Photo by Hayden Goodridge / MTSU Sidelines
With an outpouring of unusual musical tastes and genres existing under the easily accessible surface of popular music, it makes sense that such styles have formed fervent cult-like followings among listeners. In our “Getting Into It” series, we’ll explore some of these underground genres and talk about the artists that best illustrate the intriguing musical cultures they belong to.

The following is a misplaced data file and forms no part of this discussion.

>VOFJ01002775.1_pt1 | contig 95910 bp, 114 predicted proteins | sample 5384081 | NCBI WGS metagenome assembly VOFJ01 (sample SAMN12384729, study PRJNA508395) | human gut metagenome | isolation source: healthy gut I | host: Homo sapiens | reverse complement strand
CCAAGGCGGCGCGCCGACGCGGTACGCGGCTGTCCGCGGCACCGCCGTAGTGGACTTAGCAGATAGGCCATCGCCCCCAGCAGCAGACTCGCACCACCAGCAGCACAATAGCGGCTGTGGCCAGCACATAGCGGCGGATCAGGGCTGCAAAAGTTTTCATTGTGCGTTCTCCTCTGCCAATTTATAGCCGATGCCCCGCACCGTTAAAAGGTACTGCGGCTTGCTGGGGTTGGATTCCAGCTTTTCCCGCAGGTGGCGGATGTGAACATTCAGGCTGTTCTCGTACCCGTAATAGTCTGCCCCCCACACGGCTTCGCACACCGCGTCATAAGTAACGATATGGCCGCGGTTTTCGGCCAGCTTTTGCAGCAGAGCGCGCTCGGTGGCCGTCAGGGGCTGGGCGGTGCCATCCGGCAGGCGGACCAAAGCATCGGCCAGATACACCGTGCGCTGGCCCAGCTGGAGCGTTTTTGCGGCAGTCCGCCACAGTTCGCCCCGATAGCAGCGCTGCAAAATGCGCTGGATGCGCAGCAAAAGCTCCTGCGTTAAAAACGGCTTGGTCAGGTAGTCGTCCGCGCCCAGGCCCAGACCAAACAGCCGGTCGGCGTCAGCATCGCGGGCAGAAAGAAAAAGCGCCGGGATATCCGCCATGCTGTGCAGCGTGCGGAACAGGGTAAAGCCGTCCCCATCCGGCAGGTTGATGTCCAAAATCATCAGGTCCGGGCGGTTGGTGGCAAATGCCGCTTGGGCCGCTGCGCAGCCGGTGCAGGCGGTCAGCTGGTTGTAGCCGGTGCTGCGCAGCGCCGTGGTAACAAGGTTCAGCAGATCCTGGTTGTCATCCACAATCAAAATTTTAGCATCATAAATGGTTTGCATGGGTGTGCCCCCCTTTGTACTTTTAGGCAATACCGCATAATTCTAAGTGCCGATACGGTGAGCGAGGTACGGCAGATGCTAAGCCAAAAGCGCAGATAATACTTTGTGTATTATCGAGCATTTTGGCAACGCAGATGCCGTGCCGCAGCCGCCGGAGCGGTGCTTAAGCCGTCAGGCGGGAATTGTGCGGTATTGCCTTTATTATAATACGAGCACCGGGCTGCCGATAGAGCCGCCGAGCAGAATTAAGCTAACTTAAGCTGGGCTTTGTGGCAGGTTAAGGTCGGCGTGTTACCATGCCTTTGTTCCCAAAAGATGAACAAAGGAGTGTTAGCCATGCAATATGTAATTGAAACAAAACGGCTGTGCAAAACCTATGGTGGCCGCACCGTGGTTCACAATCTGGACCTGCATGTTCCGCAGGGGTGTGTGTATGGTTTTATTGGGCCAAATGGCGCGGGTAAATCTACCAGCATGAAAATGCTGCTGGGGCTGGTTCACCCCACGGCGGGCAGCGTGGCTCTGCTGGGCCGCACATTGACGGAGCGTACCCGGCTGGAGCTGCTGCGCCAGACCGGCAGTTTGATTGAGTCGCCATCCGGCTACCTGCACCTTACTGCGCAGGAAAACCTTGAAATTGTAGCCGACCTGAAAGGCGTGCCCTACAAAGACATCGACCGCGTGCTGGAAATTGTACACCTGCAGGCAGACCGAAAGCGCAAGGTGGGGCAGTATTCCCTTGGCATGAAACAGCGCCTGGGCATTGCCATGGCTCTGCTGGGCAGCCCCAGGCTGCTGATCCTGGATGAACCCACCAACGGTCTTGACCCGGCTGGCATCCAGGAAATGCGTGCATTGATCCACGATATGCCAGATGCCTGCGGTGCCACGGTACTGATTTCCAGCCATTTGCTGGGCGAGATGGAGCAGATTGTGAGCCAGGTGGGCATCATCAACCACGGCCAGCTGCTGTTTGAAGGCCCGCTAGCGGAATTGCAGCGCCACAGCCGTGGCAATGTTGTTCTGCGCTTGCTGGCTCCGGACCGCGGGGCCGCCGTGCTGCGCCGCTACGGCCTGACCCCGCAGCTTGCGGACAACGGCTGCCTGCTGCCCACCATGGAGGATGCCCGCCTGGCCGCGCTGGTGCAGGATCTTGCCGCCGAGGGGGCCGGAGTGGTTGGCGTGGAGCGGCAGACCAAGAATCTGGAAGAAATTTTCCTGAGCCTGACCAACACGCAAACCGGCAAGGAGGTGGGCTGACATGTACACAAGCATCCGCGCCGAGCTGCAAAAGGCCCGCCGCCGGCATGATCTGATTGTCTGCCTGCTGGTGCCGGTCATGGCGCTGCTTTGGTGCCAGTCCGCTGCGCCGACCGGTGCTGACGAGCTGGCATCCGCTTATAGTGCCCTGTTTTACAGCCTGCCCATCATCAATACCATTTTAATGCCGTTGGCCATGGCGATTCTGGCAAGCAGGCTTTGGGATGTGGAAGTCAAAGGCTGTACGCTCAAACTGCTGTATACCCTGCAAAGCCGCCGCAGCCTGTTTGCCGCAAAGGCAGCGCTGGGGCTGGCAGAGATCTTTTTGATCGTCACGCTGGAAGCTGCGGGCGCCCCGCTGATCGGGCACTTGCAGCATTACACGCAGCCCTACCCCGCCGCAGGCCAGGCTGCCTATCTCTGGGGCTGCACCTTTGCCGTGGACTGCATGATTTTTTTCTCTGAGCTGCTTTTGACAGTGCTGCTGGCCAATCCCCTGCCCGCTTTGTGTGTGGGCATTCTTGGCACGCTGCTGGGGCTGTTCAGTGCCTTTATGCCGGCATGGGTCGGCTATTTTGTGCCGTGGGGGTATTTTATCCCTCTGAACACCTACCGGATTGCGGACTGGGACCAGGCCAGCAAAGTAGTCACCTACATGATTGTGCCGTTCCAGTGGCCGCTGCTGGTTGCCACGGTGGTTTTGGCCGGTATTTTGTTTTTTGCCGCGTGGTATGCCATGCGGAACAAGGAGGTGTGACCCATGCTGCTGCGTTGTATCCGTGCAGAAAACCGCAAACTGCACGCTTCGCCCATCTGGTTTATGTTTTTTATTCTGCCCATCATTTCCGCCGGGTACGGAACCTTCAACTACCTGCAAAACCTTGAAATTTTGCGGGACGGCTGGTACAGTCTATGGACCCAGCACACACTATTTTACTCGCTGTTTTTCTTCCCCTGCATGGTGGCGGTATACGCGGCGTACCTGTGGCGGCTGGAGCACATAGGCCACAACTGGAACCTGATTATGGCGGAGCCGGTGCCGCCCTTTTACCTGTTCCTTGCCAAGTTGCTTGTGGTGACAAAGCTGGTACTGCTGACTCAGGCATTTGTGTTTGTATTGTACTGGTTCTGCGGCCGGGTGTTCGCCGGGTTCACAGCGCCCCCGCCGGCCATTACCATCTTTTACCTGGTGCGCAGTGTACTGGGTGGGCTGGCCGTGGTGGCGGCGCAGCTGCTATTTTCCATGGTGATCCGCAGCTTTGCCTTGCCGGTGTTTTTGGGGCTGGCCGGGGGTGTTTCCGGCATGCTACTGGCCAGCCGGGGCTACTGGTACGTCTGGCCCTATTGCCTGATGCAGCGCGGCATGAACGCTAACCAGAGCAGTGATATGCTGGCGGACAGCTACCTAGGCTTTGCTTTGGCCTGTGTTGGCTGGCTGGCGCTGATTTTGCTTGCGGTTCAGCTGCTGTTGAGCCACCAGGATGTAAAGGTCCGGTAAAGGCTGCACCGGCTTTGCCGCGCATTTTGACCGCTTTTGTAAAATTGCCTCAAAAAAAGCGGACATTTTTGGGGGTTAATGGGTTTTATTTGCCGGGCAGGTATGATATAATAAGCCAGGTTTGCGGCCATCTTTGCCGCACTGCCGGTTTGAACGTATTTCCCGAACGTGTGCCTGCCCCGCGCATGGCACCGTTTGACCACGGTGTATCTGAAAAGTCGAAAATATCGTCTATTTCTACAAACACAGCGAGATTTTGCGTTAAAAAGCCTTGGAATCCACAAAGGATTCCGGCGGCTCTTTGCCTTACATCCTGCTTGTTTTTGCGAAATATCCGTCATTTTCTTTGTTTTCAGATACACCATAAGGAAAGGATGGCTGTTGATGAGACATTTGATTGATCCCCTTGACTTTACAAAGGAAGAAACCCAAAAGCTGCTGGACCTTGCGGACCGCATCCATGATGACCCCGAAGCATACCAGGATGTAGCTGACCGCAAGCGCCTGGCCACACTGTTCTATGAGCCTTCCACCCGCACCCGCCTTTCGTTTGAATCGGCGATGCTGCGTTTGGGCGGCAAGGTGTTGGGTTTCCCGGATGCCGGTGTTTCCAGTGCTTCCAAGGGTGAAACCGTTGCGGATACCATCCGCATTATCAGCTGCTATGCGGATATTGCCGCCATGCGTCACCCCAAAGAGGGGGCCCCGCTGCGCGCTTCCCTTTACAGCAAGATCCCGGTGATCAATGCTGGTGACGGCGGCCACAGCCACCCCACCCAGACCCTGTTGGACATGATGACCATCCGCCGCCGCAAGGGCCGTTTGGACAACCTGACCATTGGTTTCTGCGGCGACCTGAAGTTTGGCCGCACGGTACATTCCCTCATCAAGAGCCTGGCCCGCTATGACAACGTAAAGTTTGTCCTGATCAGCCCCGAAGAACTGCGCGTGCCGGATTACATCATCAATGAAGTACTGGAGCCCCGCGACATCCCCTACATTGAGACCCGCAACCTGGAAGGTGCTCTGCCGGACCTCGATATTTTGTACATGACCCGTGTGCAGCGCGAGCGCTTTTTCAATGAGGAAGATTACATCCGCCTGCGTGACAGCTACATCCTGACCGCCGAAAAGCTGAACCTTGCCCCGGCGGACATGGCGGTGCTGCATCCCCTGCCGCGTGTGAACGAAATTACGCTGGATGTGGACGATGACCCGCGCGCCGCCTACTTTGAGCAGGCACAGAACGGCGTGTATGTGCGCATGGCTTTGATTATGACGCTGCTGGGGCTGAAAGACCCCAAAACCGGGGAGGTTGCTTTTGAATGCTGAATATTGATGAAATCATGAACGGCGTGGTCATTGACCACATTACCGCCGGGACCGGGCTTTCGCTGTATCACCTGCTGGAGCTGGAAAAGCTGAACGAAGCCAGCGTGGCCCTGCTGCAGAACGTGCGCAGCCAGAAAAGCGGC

Even for people that claim to love the genre, shoegaze is a difficult musical movement to fully pin down. Part of this comes from a lack of consensus over the defining characteristics of shoegaze music, but also that no two bands that fall under the label sound remotely like one another. The catch-all term for this style of dream-pop that emerged in the late ’80s was coined by British journalists who noticed how these musicians would spend their entire live sets staring down at the maximalist effects pedalboards at their feet to craft their signature sounds. While you’ll find large amounts of variance from band to band, the general sound of shoegaze can be best described as atmospheric pop-rock with a wall of heavily distorted and effects-driven guitars washing out soft, whimsical vocals underneath. So where did shoegaze acquire this sound that has influenced waves of indie-rockers today? There’s a number of landmark artists that pretty much all fans of the genre consider essential to the movement, so let’s find out who they are and why their efforts were so groundbreaking.